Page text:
There have been several different types of major disaster movies. Hollywood has shown asteroids and comets heading towards the Earth, a modern-day ice age, and even alien invasions. However, a new theatrical release has taken the genre to the next level: the moon is falling towards the Earth.
What Is Moonfall?
In Moonfall, a mysterious force has knocked the moon out of its orbit and, as a result, it is moving on a collision course with the Earth. Conspiracy theorist K.C. Houseman (played by Game of Thrones’ John Bradley) has discovered that the distance between the earth and the moon is decreasing. Since NASA won’t listen to him, K.C. tries to convince former astronaut Brian Harper (Midway’s Patrick Wilson) of his discovery. Finally, NASA realizes the world is on the brink of annihilation, and Jocinda “Jo” Fowler (played by Academy Award winner Halle Berry), a NASA executive and astronaut, enlists the help of Houseman and Harper to fly a space shuttle to the moon in order to try to stop an extinction-level event.
Moonfall is directed by Roland Emmerich, whose credentials include science-fiction blockbusters Independence Day, 2012, and The Day After Tomorrow as well as historical epics, including The Patriot and Midway. The screenplay was written by Emmerich along with Harald Kloser and Spenser Cohen, with Emmerich and Kloser as executive producers. The movie is a Lionsgate production. The cast also includes Michael Peña, Charlie Plummer, Kelly Yu, Eme Ikwuakor, Carolina Bartczak, and Donald Sutherland. Moonfall releases in US theatres on Friday, February 4th.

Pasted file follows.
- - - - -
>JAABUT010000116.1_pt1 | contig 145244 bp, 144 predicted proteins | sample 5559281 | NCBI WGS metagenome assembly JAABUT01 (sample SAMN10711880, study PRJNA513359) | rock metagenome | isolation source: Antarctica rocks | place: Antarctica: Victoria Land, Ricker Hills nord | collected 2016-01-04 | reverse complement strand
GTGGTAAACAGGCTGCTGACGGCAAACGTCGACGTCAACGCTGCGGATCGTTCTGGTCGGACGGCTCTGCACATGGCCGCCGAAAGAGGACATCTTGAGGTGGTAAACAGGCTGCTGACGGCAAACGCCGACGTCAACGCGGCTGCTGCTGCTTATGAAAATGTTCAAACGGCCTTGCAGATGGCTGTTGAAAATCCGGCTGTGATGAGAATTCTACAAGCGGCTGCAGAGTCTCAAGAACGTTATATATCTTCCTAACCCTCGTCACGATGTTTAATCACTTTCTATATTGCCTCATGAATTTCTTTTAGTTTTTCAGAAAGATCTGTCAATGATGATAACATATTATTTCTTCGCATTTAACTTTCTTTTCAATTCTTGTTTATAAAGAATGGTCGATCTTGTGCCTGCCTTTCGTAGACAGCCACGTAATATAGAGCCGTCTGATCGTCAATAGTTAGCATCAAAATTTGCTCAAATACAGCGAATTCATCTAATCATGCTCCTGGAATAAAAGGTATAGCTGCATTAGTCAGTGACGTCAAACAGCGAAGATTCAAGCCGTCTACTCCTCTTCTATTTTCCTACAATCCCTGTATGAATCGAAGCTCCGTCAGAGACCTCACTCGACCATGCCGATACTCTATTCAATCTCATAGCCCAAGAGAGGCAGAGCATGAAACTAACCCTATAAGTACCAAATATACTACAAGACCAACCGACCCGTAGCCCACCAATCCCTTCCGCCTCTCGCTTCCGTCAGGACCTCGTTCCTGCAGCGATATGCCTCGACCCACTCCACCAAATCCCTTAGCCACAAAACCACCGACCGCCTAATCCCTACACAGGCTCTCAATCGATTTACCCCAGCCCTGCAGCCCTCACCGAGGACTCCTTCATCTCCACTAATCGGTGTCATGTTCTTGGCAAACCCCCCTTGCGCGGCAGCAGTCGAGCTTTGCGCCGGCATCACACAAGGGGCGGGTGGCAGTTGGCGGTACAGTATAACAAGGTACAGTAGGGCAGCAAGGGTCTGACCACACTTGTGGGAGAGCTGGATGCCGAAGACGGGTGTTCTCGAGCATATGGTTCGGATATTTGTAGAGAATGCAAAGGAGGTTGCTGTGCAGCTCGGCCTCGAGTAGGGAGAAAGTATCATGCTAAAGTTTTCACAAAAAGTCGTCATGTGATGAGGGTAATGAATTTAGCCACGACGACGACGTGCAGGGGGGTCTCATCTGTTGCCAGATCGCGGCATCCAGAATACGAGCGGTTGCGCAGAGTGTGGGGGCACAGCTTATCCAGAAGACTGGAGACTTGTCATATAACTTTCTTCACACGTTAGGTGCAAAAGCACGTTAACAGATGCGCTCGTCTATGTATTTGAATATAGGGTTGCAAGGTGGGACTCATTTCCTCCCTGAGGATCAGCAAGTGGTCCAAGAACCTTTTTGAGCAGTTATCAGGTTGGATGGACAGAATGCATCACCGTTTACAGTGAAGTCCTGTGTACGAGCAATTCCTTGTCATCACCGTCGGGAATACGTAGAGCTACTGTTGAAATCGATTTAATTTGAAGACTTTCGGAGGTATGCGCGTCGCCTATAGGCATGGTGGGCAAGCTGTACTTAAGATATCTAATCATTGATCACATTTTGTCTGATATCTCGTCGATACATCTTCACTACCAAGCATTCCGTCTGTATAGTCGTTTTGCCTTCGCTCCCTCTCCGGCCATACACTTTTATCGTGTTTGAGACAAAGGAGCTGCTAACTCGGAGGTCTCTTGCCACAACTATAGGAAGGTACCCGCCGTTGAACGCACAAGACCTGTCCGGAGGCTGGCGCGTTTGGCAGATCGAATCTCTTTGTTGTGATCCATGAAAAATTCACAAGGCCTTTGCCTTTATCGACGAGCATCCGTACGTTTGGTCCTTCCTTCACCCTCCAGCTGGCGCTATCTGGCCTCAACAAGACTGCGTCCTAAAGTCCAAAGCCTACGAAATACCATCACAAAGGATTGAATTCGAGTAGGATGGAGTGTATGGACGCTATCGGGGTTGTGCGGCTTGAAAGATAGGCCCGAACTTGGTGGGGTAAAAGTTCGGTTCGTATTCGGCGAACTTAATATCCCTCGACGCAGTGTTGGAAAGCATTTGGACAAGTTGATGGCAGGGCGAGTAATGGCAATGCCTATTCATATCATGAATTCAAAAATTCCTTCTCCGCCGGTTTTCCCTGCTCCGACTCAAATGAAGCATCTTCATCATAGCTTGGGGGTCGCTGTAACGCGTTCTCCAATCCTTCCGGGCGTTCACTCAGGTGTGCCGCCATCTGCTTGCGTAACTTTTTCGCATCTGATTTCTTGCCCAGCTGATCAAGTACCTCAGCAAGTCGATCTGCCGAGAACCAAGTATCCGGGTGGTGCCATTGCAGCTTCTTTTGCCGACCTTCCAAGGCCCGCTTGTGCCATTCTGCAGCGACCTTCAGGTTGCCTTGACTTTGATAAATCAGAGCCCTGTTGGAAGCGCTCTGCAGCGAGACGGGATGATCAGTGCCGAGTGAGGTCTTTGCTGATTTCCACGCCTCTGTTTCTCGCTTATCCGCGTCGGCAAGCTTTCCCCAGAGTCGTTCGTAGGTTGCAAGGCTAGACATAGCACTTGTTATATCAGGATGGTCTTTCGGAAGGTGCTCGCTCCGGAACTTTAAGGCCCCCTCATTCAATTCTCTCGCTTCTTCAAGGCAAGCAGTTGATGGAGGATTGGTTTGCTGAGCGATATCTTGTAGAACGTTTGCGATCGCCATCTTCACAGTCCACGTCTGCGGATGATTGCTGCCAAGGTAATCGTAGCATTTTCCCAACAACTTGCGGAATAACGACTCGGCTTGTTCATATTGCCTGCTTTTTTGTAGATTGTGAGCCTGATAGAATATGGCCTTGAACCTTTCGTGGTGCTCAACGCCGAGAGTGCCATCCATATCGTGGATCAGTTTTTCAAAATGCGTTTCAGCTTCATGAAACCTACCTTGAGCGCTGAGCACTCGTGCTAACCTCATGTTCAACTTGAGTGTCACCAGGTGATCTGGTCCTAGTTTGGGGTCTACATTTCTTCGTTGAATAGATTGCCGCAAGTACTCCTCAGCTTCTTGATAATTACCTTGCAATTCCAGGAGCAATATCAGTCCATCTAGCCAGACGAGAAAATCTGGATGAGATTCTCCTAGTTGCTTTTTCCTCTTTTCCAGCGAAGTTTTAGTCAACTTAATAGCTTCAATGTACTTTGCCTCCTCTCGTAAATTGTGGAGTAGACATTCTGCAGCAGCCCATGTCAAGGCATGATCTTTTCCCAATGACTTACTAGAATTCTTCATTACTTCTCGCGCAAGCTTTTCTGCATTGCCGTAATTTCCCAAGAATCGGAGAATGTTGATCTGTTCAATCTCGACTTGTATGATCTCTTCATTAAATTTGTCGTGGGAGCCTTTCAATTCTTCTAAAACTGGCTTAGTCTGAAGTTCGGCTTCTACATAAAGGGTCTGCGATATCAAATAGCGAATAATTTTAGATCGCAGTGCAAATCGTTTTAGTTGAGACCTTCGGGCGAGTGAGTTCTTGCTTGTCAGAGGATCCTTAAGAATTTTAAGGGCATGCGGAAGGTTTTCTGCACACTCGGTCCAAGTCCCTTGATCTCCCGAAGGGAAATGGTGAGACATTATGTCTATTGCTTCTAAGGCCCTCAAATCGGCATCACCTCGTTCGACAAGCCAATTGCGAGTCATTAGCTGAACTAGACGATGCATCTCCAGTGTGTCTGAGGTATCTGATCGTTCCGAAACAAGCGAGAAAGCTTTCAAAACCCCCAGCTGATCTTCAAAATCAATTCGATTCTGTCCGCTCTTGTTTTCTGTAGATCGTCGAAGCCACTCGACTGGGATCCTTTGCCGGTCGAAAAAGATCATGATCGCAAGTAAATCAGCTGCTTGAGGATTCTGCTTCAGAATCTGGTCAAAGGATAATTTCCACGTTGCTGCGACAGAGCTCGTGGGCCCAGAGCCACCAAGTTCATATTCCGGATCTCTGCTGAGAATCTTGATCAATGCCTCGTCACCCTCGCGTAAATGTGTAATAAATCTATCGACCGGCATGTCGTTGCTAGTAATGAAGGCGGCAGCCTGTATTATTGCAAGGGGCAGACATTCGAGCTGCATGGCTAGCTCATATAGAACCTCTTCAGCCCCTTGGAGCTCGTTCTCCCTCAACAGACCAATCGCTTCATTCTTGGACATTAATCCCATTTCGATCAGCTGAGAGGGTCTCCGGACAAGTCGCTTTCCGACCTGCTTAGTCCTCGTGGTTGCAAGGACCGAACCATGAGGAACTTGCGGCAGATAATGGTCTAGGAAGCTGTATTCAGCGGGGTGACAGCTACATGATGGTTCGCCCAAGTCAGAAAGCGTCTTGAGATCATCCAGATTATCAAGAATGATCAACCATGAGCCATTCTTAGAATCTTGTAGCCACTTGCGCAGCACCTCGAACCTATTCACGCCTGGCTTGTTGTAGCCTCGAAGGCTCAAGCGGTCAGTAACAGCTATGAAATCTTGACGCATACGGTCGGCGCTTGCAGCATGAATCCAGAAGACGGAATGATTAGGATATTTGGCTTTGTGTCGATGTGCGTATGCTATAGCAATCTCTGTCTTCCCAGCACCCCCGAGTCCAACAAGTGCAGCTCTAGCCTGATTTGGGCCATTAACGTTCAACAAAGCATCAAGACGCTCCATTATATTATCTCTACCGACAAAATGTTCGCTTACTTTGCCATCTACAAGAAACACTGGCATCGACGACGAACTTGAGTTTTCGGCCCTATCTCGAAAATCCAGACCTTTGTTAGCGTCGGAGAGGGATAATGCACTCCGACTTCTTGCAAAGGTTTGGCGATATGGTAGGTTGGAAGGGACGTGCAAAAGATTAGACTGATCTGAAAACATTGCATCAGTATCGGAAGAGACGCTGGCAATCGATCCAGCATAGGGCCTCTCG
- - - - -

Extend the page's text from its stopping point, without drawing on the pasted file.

Why Should You See Moonfall?
I am a big fan of Roland Emmerich and have thoroughly enjoyed several of his movies. Moonfall is no exception. The story is engaging and not only focuses on science fiction and disaster but also presents the human aspect as families try to escape the lunar-induced giant tsunamis by getting to higher ground. Fowler and Harper have to leave their families behind to fend for themselves while they make the now much shorter trip to the moon along with Houseman. Both the good and bad sides of humanity are portrayed as the selfless must fight against the selfish. The science behind the story is also intriguing. The team worked with astrophysicists as well as NASA to ensure as much accuracy as possible within a fictional story. Retired Canadian astronaut Bjarni Tryggvason helped the actors learn what buttons they should be pushing in the cockpit of a space shuttle and the language they should use. The cast performs fabulously, and the short scene featuring Donald Sutherland as a keeper of NASA’s secrets showcases this veteran actor’s talents.
While the story is great, the visual effects in Moonfall are nothing short of spectacular. The movie starts out with a scene of space shuttle astronauts repairing a satellite in orbit around earth. From this point on, the effects get better and better. While the pieces of the moon crashing into the earth and massive tsunamis caused by the decreased distance between the earth and the moon are impressive, the scenes of the giant moon rising over the horizon is breathtaking and horrifying at the same time. In fact, due to the epic visual effects, this is a movie you will want to see on the big screen. I recommend this film to anyone who enjoys a sci-fi thriller. I really enjoyed viewing Moonfall and can’t wait to see it again when it releases on Friday, February 4th at theaters throughout the US.
Here is a trailer for Moonfall so you can get a taste of it for yourself.